The Martini

The only thing that’s crystal clear in the story of the martini is that it goes down smooth

By Lido Vizzutti
An Espresso Martini is seen on the bar at Spotted Bear Spirits in Whitefish. Lido Vizzutti

Like many of the classics, the history of the martini is murky.

There is the story of a miner who prospered during California’s Gold Rush and, celebrating his fortune, was served an improvised concoction of fortified wine and gin. The miner called it a Martinez after the town in which the bar was located.

The British claim the name is a reference to a late 19th century firearm famous for its kick. The Martini & Rossi vermouth company takes credit for the name since vermouth is the defining ingredient and marketed a bottled dry martini around the 1890s. 

Martino di Arma di Taggia — the principal bartender at the Knickerbocker Hotel in New York City in the early 1900s — is also given credit. Di Taggia certainly played an important role in the drink’s evolution and is credited with marrying dry gin with dry vermouth and orange bitters for the first time.

What’s indisputable — and a martini purist will readily remind us — is that a true-to-fashion martini is nothing other than gin and vermouth with an olive or lemon twist for garnish. 

Around and beyond those ingredients, conversations can quickly dissolve.

The original recipe for the Martinez calls for bitters, maraschino liqueur, one pony of Old Tom gin (gin with syrup) and, most notably, one wine glass of Italian vermouth.

The martini recipe in the 1888 Bartender’s Manual by Harry Johnson calls for a half a wineglass of Old Tom gin and half a wineglass of vermouth, as well as gum syrup, Bokers Bitters and dash of curaçao or absinthe.

These historic recipes are a far cry from the modern classic variations. Even the availability of vermouth has changed from these early incarnations. Noilly Prat, the French company who pioneered dry vermouth, didn’t begin shipping to the United States until the late 1800s. All martinis prior were made with Italian sweet vermouth.

The fun in the martini is allowing its evolution.

Today vodka is an appropriate substitute for gin, and vermouth proportions — mostly French vermouth — fluctuate between a hearty pour to holding “an open bottle of vermouth in front of a fan across the room,” as described in the recipe for the vodkatini (the silver bullet) in Dale Degroff’s “The Craft of the Cocktail.”

Even James Bond redefined the cocktail when he strongly suggested, “Shaken, not stirred.” Shaking a martini is against protocol. Yet we get the Vesper: one part vodka, three parts gin, ¼ oz Lillet Blonde and an orange peel for garnish.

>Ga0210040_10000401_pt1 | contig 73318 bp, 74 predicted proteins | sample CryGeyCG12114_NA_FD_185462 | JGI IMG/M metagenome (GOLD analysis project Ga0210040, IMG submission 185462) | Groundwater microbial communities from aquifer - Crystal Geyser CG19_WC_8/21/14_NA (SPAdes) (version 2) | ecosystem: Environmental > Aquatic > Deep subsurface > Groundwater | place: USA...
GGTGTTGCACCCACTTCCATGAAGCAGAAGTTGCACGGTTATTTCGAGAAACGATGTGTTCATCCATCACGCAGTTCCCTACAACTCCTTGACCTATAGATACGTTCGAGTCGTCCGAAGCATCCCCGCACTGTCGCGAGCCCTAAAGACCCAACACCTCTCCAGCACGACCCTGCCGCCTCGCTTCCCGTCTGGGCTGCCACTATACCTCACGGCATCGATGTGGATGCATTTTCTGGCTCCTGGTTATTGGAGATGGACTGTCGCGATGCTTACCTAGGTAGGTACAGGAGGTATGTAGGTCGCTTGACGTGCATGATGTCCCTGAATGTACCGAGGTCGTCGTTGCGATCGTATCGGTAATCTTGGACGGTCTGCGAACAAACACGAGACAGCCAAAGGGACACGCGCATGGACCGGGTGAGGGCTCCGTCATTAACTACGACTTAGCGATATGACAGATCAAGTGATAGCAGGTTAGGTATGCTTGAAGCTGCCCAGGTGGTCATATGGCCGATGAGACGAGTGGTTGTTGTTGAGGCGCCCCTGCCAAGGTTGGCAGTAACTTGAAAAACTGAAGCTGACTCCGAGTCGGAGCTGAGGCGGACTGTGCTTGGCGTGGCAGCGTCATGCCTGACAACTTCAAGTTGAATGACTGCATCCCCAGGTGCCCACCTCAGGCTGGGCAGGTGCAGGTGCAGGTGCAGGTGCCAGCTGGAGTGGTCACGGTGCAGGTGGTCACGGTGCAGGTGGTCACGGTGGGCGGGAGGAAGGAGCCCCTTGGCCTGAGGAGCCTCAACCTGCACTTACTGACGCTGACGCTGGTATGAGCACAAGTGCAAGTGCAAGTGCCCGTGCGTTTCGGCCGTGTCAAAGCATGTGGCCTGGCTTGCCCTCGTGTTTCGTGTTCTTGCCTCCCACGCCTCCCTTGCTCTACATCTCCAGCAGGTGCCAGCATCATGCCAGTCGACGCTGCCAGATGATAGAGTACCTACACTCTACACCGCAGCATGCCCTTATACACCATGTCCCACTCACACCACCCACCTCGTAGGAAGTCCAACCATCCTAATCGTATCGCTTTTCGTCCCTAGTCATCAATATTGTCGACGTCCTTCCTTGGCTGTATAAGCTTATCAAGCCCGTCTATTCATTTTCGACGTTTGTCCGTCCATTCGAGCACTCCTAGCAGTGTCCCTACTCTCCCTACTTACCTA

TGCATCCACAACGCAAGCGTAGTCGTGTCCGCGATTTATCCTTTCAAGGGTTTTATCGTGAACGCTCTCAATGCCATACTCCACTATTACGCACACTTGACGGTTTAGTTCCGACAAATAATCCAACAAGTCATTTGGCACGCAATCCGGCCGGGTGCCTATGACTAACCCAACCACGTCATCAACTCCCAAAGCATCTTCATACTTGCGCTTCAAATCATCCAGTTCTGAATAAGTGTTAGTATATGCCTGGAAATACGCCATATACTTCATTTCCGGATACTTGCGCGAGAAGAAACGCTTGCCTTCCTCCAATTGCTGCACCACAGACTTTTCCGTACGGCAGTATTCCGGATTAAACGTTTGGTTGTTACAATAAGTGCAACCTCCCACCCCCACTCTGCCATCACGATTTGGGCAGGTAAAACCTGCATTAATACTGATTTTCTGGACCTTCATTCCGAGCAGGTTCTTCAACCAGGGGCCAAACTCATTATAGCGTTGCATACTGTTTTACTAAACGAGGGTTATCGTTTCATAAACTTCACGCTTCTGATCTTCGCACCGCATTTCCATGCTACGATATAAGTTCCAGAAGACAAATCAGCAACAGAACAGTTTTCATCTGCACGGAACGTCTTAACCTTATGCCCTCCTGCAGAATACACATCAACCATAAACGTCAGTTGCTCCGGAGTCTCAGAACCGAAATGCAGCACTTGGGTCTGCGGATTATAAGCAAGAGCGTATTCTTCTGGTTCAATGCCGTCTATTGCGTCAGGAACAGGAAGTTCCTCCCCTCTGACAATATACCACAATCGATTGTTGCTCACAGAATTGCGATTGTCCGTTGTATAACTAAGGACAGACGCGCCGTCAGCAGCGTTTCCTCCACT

Many credit Gilberto Preti with creating the Vesper, which first appears in Ian Fleming’s original Bond adventure, Casino Royale. Later, as the books found their way to silver screen, the cocktail’s instructions were streamlined to better showcase the Smirnoff brand, which paid well for product placement. 

Allowing for variation makes way for the dirty martini (popularized by Franklin D. Roosevelt), a smoky martini (with a dash of scotch instead of vermouth) and the French martini (which sparked the cocktail-as-martini craze).

There are also delicious local concoctions like Spotted Bear Spirits’ Espresso Martini made with their specialty Coffee Liqueur, crafted in partnership with Montana Coffee Traders.

“We use (Montana Coffee Traders) Montana Morning Blend,” said Lauren Oscilowski, managing partner at Spotted Bear Spirits. “It’s rich flavored, very sweet, and you get a lot of vanilla and chocolate.”

Distilling coffee liqueur does not come easy.

“When you do an ethanol extraction of coffee, it can get really bitter and stringent,” said Oscilowski. “We essentially found a way to get the coffee flavor and the alcohol and then add the house-made syrups, chocolate and vanilla.”

The 37 proof outcome is exquisite and pairs brilliantly with cold-brewed coffee, ginger syrup and cardamom bitters for an Espresso Martini.

Spotted Bear’s vodka is made from Montana sugar beets, which impart a different trace flavor profile than winter wheat or corn, which can subtly taste of almost butterscotch or buttery creamy subsequently. 

“Ours is a little sweeter and has some vanilla and chocolate notes, so it works really well as a base for our coffee liqueur,” said Oscilowski.

These flavors also combine well with grapefruit, turbinado syrup, lemon juice and a dash of Angostura bitters to create their most popular Salt and Pepper Martini.

The only thing that’s crystal clear in the story of the martini is that it goes down smooth. 


Classic Dry Martini

3 oz gin

1 Tbsp dry vermouth

1 cocktail olive or lemon twist for garnish

• Pour the gin and vermouth into a mixing glass two-thirds full of ice cubes. Stir well. Strain into a chilled cocktail glass. Add the desired garnish.

Espresso Martini
– Spotted Bear Spirits

Build in shaker:

Add ice

1 oz vodka

1 oz coffee liqueur

1 oz cold brew

½ oz ginger syrup

2 drops cardamom bitters

• Shake, double strain (use fine sieve) into chilled martini glass.

Salt & Pepper Martini
– Spotted Bear Spirits

Build in shaker:

Add ice

1 oz vodka

1 oz grapefruit juice

1 oz turbinado* syrup

½ oz lemon juice

2 drops Angostura bitters

• Shake. Pour cleanly — no ice — into chilled martini glass with a salted rim. Use grapefruit juice to salt rim for better salt coverage.

* Turbinado sugar, or “sugar in the raw,” comes from the first pressing of sugar cane, retaining more of the plant’s flavor and natural molasses. The sugar is spun in a cylinder or turbine, giving the sugar its name.

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